In the race to improve the energy performance of buildings, here’s how Sefaira coached a team with limited experience in energy modelling and HVAC design at ASHRAE’s 2015 Lowdown Showdown competition.
How might a four-person interdisciplinary team, with limited experience in energy modelling and HVAC design, collaborate across three time zones and still go on to deliver an impressive proposal for a net zero energy building? That was the challenge facing Shan He, an architecture research associate at Iowa State University; Ken Thomson an engineer at AE Smith Australia; Sravanthi Musunuru, an energy modeller at Building Science Corp USA; and Manalee Nabar, an energy modeller at Bright Power USA.
Coached by Andrew Corney, director of product at software company Sefaira UK, the team designed a commercial office building for multi-tenant rental purposes, covering 53,600 square feet over three floors, to house 268 occupants.
Most importantly, the design complied with the exacting demands set by the LowDown Showdown modelling challenge, staged by American Society of Heating, Refrigerating and Air-Conditioning Engineers (ASHRAE) and sponsored by the US Department of Energy and the National Renewable Energy Laboratory (NREL).
To begin, the team reviewed the competition requirements to better understand the modelling challenge they faced and the expected outputs for the proposal. From there, they defined a performance-based design workflow that would take advantage of Sefaira’s full product suite.
The real-time capabilities of the Sefaira Architecture Plug-in, it was decided, would be used for testing design options and to create multiple iterations during the initial, fast-paced concept development stage. Sefaira Systems would also be used to carry out HVAC system comparisons and optimisations later on.
This process ensured that every design decision would consider performance impacts, with the software ensuring that model rework and additional set-up time would be reduced — if not eliminated — as the project solution evolved from initial to final concept.
The design concept
Shan He, the team’s architectural designer, proposed an open floor plan, to increase flexibility and facilitate multiple tenancies. Taking the site’s location within a newly developed business park, into account, she proposed locating the building close to an existing recreation centre and other useful amenities.
Once she had created whitebox models for each concept in Trimble SketchUp, she was able to test their energy and daylight performance using Sefaira’s Architectural Plug-in, a process made easier thanks to the ‘visibility control analysis’ paradigm that Sefaira follows.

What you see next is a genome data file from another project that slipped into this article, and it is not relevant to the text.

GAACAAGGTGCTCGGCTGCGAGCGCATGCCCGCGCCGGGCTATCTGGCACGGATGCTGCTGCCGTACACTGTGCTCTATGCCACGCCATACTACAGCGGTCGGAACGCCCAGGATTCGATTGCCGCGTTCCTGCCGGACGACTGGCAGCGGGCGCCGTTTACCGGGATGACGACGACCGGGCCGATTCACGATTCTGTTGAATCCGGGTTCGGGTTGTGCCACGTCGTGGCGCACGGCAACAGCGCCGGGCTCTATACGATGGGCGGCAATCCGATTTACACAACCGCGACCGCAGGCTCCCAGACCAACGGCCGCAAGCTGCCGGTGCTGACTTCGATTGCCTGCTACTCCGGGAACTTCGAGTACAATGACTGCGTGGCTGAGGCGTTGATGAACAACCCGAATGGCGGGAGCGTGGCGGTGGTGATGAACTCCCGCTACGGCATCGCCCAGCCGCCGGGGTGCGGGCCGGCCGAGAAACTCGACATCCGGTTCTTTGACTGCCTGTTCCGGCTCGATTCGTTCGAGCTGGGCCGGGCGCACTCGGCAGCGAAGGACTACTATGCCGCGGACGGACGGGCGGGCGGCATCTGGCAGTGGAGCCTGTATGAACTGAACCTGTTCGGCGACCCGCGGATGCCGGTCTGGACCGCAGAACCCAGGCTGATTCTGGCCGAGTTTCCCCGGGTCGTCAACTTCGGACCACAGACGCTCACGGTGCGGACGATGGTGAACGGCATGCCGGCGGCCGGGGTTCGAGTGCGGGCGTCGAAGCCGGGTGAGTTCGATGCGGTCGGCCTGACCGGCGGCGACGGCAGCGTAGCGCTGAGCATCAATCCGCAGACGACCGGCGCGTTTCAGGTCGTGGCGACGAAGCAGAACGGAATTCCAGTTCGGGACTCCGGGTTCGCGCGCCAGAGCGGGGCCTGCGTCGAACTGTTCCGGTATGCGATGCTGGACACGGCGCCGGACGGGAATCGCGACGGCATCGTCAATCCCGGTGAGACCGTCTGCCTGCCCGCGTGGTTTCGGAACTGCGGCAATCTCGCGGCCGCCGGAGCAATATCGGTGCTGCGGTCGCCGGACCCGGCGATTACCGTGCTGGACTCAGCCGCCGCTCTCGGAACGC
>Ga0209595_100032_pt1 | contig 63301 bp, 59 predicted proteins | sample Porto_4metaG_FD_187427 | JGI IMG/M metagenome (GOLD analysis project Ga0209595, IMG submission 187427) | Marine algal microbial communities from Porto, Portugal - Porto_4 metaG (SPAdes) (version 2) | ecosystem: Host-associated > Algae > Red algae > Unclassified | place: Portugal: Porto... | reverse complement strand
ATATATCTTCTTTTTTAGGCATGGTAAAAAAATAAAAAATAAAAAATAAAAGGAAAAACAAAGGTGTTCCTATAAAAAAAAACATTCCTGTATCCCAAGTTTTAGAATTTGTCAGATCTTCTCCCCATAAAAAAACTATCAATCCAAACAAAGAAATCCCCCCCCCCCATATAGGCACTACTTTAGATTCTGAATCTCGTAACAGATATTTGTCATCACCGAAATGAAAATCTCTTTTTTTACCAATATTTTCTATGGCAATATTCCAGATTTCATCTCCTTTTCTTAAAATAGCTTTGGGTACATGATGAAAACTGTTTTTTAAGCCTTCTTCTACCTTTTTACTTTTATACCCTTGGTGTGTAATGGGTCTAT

Although the square design option achieved the lowest EUI, its internal spaces received the lowest amount of natural daylight — so the team agreed to focus on an L-shaped building form, in order to balance daylight and energy performance better that could be achieved through a strip or box-shaped design. This L-shaped design would also accommodate the desired number of units per floor and ensure that all building entrances and exits would be closer to the outdoor space, as desired.
Shan focused on a typical office unit in order to investigate the impact that different interior layouts, glazing ratios, window orientation, shading devices and fabric specifications would have on its energy and daylight performance. Shading comparisons showed that a multi- finned shade provided the most optimal daylighting to the interior space, when compared to one option with no shading and another with a simple horizontal projection.
Using Sefaira’s real-time plug-in, Shan was able to test over 70 different models in less than four hours. The result of this iterative process was a significant increase to spatial daylight autonomy, with no negative impact on EUI.
HVAC and renewable energy
The team uploaded its optimised building form to Sefaira Systems and used the Department of Energy’s envelope and schedule specification for a prototype medium-sized office to define the baseline.
Next, it tested multiple HVAC design options, all with the same baseline values, in order to ensure a controlled comparison.
The baseline HVAC system was a packaged rooftop VAV with reheat, per ASHRAE 90.1-2010. Sefaira Systems calculated its EUI at 51kBTU/ft2/yr. In comparison, one of the team’s proposed systems, a variable refrigerant flow system with DOAS, had an EUI of 2.3 – giving a 95% reduction in EUI and a 28% reduction in annual utility costs.
To reach the net zero energy goal, the team combined the optimised envelope and HVAC system with the energy produced by on-site solar panels (20% efficiency) across the entire roof.
With the final strategy applied, the team just narrowly missed the net zero energy mark: 94% of the building’s energy demand would be met by on-site generation. It is important to highlight that, while their final proposal was extremely similar to the solutions proposed by other teams, Team Sefaira spent a fraction of the time coming to their solution as compared to others. In fact, all of their energy analyses, which totalled 400 simulations from concept to final design, were completed within a total of six hours.
Team Sefaira’s success highlights the ability of the software to reduce the time and cost associated with high-performance design solutions and also to increase a team’s ability to collaborate meaningfully on a challenging project.
For Shan He, it was particularly useful that she could optimise the design such that the energy modellers’ more rigorous analysis in Sefaira Systems confirmed her choices.
2015 was the first year that ASHRAE ran its Lowdown Showdown, but it’ll be holding the challenge again this year, presenting the winning workflow, process and design at its Energy Modelling Conference in Salt Lake City in August.
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